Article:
If you keep losing at rock paper scissors, here’s a depressing tidbit: chimps, regardless of age and sex, have shown that they can learn and play the game.
It’s not the most complicated game out there, I’ll agree, but it’s still pretty impressive! The team, led by Jie Gao of Kyoto University in Japan and Peking University in China, report that although it might take them a bit longer than it would a human, chimps are perfectly capable of mastering the game up to a young child’s level.
Rock paper scissor chimp
Gao’s team set out to find whether chimpanzees (Pan troglodytes) have the ability to notice and understand extended patterns. Rock-paper-scissors is a really good way to see if they can: the rules are pretty simple and constant but become non-linear during play, meaning the chimps have to understand the rules and how pairings of two signs function in order to play.
Circular (non-linear) relationships are a bit more difficult to grapple with than your regular, run of the mill linear relationships. In the latter, the state of an initial object A will dictate the outcome of object B. But in a circular relationship, the state of A dictates the outcome of B, which in turn changes A. They’re harder to work with because a brain would need to keep constant tabs on the objects involved in the relationship to be able to predict an outcome.
Successfully doing so with rock-paper-scissors would suggest that chimps’ brains can process and understand the relationship network formed between the signs, update what they already know, and solve problems. Which would mean that they’re pretty smart as far as animals go. Smarter than believed up to now, despite proving themselves to be pretty smart in the past.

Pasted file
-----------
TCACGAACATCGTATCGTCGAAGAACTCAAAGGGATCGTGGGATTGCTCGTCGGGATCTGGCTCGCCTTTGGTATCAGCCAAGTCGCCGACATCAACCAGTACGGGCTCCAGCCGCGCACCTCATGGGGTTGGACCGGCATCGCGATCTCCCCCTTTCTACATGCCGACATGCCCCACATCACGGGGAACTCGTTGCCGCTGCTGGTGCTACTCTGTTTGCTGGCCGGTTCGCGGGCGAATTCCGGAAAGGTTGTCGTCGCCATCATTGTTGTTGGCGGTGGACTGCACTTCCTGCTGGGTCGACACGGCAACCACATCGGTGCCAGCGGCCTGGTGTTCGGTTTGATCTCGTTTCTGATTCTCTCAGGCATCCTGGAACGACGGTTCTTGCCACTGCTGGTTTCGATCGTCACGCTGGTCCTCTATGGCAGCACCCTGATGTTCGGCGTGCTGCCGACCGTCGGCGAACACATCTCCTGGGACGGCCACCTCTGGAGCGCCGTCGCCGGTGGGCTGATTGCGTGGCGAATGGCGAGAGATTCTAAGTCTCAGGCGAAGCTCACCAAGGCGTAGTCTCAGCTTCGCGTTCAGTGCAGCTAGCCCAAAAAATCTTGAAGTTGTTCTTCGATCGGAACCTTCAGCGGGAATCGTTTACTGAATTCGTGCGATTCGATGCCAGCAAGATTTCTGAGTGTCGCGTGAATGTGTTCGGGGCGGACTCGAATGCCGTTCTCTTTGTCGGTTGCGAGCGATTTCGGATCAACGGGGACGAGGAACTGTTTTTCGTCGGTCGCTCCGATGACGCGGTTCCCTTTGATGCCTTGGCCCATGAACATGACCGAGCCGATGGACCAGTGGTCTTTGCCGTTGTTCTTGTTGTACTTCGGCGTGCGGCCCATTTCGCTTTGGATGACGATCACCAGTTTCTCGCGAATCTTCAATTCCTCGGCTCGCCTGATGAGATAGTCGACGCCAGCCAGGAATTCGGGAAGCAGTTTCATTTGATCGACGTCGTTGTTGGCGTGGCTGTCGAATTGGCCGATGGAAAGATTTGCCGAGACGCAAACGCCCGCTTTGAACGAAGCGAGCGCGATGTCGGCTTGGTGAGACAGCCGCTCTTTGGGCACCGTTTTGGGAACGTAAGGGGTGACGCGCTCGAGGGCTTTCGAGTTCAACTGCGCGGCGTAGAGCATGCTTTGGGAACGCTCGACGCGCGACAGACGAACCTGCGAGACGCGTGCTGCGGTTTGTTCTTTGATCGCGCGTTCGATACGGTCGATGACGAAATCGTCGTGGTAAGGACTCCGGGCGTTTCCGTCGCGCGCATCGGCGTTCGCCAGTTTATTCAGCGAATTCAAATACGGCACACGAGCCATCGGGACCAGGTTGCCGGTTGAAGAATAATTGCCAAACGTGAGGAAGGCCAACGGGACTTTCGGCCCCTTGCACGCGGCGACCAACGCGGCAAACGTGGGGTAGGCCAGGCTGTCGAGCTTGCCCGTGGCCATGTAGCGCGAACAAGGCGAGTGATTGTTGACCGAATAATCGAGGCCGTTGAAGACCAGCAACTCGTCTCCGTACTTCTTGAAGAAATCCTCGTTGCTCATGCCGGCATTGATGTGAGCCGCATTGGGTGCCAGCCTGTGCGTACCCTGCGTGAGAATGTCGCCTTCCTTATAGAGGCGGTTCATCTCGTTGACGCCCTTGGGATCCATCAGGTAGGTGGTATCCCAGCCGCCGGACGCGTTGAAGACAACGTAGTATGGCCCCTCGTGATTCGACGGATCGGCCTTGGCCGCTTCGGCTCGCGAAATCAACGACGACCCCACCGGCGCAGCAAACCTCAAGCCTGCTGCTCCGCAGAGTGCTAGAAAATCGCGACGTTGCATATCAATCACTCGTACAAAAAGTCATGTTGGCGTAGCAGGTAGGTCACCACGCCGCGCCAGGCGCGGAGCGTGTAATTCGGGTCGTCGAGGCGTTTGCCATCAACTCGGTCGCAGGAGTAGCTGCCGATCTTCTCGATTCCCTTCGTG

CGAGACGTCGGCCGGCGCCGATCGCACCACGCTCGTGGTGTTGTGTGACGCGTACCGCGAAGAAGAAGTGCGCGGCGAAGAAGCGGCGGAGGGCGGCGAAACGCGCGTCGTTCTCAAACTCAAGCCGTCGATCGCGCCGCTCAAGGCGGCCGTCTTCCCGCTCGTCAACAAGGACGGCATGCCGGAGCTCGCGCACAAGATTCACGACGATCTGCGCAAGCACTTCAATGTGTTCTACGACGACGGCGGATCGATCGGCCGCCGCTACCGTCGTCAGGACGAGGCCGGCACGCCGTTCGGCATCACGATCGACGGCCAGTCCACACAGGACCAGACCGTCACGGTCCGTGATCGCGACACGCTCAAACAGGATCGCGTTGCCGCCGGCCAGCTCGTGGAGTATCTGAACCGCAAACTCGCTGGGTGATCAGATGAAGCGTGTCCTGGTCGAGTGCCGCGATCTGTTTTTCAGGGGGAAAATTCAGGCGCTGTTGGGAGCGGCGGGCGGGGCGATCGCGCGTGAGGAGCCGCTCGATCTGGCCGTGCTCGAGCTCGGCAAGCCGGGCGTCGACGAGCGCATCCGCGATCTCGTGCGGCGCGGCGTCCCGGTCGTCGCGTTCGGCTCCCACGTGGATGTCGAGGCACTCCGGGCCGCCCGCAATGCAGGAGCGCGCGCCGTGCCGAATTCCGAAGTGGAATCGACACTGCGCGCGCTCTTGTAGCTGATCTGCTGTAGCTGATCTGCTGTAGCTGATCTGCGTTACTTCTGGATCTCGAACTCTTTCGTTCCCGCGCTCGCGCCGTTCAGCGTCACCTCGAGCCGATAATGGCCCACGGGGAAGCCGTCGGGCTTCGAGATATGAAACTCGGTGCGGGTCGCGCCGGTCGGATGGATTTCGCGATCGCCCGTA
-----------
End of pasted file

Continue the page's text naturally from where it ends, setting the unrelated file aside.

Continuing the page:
For the trials, the team worked with seven chimpanzees from the Primate Research Institute at Kyoto University, of both sexes and different ages. Through a computer touchscreen, they were trained to pick the strongest of two options they were presented with. First, the team thought them the rock-paper pairing, then rock-scissors, and finally scissors-paper. After the chimps showed that they understand how the pairs fit together, all pairings were randomly displayed on the screen for them to pick. Five of the seven chimps completed the training, each with about 307 sessions under his or her belt.
The results showed that the chimps were able to learn the circular pattern that the game is based on. However, it took them significantly longer to learn the third (scissor-paper) pair than the others — suggesting that they had trouble re-learning what they were thought about the two signs previously, i.e. that they had some difficulty actually closing the loop on the game’s circular relationship.
As a control, the team then thought the game to 38 preschool children (aged three to six) in order to compare how fast the two groups learned. The kids had a breeze grasping the game, and needed an average of only five sessions to do so. Performance varied quite a lot by age, however. The team notes that children under 50 months (about four years) tended to play the game more with luck rather than skill. The older the child, however, the more accurate his or her response when randomly presented with all three pairs.
“This suggests that children acquire the ability to learn a circular relationship and to solve a transverse patterning problem around the age of four years,” says Gao.
“The chimpanzees’ performance during the mixed-pair sessions was similar to that of four-year-old children.”
Gao hopes the findings will inspire future studies into how age and sex influence the ability of members of various species to learn circular relationships.
The paper “Learning the rules of the rock–paper–scissors game: chimpanzees versus children” has been published in the journal Primates.